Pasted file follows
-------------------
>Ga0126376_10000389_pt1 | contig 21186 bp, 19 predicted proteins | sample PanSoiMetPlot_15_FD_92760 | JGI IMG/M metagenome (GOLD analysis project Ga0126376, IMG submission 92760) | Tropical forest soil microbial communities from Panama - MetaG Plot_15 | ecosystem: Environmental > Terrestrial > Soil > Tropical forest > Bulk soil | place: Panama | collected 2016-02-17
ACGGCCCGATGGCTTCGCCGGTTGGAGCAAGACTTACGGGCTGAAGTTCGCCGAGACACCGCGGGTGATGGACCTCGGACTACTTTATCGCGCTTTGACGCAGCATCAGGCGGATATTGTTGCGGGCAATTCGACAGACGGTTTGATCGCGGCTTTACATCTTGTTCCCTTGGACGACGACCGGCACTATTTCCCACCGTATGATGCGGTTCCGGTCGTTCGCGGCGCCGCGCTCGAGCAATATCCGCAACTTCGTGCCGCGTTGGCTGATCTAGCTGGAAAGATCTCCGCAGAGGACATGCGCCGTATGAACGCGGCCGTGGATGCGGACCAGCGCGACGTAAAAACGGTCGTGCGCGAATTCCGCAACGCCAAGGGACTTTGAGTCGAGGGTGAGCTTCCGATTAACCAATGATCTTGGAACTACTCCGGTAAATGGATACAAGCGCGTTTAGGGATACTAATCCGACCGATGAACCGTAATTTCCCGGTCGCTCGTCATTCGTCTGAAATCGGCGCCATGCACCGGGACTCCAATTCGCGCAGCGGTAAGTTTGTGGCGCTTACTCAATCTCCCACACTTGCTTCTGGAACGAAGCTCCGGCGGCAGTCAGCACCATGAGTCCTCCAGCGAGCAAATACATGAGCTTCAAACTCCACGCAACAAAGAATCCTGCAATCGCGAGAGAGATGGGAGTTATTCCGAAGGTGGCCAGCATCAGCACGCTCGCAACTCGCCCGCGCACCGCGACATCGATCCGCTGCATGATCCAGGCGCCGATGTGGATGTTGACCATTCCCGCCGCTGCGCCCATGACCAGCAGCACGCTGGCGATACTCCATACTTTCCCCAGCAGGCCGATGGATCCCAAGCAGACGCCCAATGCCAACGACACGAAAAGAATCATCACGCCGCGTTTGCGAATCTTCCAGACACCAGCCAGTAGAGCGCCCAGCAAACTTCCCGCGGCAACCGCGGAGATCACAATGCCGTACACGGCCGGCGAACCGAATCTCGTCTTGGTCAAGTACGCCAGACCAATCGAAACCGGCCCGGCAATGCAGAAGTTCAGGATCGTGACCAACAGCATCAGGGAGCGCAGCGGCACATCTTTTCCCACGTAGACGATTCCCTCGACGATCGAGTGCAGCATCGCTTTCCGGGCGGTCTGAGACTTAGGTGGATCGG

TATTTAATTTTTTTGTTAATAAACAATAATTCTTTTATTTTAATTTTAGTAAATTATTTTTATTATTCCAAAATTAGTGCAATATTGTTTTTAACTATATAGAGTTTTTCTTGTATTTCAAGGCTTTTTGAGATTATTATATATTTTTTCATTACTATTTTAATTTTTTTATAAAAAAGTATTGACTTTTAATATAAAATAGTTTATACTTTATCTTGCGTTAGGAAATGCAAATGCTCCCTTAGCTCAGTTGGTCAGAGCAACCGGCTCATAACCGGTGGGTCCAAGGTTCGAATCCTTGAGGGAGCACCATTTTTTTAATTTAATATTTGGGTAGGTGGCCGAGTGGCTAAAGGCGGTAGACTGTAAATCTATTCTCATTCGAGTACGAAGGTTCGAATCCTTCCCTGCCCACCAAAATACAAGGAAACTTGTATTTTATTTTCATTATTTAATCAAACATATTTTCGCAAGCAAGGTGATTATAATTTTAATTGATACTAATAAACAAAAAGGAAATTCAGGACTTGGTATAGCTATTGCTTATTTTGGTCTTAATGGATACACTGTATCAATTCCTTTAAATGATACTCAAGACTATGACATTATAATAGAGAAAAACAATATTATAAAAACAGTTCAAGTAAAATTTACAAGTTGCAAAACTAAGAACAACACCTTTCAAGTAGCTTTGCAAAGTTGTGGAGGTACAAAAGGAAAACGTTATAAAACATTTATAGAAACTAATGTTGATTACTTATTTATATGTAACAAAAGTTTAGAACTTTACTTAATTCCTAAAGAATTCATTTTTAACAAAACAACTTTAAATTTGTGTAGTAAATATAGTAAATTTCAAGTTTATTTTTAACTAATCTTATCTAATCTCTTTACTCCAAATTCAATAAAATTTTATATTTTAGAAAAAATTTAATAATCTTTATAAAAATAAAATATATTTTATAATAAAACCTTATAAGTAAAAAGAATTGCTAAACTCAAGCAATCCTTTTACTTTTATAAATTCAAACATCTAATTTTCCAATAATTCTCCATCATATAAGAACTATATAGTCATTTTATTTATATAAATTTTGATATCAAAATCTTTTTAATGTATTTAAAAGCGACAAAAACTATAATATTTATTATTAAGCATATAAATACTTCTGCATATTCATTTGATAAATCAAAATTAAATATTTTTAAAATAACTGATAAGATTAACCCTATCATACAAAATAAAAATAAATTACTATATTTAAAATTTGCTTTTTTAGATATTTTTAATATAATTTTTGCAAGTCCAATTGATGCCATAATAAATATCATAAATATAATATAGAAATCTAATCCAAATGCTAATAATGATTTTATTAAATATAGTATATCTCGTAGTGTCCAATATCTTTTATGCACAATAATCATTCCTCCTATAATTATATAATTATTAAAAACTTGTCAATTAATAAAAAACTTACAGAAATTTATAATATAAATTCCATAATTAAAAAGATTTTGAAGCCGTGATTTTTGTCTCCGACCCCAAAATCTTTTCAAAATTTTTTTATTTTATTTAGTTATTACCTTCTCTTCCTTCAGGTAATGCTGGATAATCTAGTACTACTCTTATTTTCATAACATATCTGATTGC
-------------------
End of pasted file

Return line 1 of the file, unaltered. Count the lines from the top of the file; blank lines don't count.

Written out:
>Ga0126376_10000389_pt1 | contig 21186 bp, 19 predicted proteins | sample PanSoiMetPlot_15_FD_92760 | JGI IMG/M metagenome (GOLD analysis project Ga0126376, IMG submission 92760) | Tropical forest soil microbial communities from Panama - MetaG Plot_15 | ecosystem: Environmental > Terrestrial > Soil > Tropical forest > Bulk soil | place: Panama | collected 2016-02-17